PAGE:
In the one month since the first U.S. coronavirus death, America has become a country of uncertainty.
New cases of infection and casualties continue multiplying. New York and Louisiana hospitals are grappling with a flood of patients that threatens to overwhelm their health-care systems. Meanwhile, the president and political conservatives are increasingly agitating to end drastic restrictions meant to buy time and save lives.
Running beneath it all, in a continuous loop through our national psyche, are basic questions leaders are struggling to answer: When can we safely lift these quarantines? How many people could die if we do it too early? Just how dangerous will this pandemic turn out to be? And what exactly should be our next step?
This is why epidemiology exists. Its practitioners use math and scientific principles to understand disease, project its consequences, and figure out ways to survive and overcome it. Their models are not meant to be crystal balls predicting exact numbers or dates. They forecast how diseases will spread under different conditions. And their models allow policymakers to foresee challenges, understand trend lines and make the best decisions for the public good.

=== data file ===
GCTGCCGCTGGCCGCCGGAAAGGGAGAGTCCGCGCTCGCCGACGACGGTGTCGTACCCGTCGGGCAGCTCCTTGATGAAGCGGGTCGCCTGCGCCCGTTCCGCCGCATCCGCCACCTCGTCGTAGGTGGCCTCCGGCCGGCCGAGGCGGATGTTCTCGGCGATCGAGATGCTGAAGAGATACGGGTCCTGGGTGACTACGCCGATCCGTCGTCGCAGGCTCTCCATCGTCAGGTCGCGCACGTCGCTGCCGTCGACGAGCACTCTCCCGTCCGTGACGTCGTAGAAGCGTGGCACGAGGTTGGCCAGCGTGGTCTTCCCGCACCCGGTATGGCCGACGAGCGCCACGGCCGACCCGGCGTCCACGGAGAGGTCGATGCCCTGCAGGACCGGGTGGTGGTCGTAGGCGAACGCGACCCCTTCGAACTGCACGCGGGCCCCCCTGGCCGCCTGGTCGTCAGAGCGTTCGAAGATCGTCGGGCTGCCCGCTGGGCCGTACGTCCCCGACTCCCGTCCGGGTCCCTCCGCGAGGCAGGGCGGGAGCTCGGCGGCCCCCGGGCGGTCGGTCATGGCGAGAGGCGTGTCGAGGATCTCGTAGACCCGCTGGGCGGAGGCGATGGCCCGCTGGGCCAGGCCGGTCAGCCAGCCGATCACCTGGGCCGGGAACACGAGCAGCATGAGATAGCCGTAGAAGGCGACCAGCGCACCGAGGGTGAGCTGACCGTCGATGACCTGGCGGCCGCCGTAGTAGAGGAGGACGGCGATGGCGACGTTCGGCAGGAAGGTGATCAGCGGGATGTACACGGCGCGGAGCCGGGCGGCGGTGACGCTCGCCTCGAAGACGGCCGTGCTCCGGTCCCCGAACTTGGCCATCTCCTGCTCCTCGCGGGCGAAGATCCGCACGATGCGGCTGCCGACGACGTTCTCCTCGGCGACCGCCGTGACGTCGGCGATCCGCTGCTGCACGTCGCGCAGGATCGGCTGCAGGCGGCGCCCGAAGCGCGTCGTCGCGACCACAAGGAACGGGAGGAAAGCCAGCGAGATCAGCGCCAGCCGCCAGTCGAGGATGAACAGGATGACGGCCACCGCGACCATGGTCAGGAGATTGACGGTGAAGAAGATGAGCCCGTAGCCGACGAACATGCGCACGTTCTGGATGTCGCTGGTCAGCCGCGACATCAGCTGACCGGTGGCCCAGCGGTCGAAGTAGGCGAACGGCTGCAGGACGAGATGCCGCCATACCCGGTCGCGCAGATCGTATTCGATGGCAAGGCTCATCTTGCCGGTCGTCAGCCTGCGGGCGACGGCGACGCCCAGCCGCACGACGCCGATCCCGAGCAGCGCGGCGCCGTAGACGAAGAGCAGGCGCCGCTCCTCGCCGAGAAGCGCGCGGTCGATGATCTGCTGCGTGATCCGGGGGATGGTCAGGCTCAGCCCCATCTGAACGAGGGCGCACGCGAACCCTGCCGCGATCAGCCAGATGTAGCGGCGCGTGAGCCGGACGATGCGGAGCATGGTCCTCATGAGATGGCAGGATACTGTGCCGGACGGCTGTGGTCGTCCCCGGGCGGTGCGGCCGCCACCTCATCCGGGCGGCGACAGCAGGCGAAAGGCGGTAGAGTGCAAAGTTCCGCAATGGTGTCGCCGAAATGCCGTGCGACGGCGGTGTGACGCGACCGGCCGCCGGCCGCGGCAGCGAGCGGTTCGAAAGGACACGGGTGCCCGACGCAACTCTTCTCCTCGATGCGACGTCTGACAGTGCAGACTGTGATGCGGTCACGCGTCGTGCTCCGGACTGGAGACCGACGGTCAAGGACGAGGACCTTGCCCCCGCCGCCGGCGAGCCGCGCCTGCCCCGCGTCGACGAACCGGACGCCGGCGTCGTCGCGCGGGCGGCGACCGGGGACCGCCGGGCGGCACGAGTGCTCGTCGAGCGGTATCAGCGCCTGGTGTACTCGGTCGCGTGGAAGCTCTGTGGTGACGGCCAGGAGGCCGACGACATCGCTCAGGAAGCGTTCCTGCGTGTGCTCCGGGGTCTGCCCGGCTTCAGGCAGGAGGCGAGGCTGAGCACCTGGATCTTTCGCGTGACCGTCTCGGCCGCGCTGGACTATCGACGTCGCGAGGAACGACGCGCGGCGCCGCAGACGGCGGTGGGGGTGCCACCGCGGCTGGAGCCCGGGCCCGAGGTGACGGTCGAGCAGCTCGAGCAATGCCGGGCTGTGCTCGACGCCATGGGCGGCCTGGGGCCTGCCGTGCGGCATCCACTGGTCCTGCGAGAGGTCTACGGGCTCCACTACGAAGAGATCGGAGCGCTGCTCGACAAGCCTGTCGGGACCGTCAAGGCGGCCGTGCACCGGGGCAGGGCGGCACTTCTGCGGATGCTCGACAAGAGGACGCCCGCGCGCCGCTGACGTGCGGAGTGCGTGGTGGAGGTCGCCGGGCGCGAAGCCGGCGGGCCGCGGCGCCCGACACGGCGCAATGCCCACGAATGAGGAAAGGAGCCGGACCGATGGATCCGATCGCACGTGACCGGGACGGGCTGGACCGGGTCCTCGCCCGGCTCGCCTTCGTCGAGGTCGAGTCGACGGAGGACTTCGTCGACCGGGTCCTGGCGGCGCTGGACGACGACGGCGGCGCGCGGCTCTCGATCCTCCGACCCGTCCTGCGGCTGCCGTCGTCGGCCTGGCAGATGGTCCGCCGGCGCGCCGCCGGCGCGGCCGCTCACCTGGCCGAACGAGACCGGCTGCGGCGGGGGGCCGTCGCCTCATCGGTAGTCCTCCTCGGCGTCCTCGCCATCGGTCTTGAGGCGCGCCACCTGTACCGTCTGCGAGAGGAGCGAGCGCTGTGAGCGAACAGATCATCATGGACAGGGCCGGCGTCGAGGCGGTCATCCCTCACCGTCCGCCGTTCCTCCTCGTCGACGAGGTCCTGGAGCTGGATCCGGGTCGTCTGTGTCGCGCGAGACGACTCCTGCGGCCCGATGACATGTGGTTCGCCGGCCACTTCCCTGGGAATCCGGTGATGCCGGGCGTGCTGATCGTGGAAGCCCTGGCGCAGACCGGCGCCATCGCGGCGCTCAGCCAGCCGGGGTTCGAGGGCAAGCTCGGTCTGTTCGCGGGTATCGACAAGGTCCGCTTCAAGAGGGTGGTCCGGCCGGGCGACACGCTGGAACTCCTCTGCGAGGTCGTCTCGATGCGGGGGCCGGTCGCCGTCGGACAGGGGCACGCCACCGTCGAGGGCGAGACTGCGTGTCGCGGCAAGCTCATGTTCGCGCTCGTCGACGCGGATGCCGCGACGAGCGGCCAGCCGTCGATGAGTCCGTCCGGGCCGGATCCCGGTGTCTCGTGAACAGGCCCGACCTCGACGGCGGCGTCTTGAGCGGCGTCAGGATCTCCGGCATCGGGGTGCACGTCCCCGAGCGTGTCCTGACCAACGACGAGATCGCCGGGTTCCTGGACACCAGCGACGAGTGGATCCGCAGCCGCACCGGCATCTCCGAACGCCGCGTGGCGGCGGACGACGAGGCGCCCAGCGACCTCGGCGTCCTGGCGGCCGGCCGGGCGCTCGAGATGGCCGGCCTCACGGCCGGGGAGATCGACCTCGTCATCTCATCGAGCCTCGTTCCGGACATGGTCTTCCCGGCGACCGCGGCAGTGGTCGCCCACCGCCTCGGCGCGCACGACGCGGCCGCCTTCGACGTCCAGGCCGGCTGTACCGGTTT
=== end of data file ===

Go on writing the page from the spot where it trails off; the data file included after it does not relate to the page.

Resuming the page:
But one factor many modelers failed to predict was how politicized their work would become in the era of President Trump, and how that in turn could affect their models.
In recent days, a growing contingent of Trump supporters have pushed the narrative that health experts are part of a deep-state plot to hurt Trump’s reelection efforts by damaging the economy and keeping the United States shut down as long as possible. Trump himself pushed this idea in the early days of the outbreak, calling warnings on coronavirus a kind of “hoax” meant to undermine him. [Continue reading…]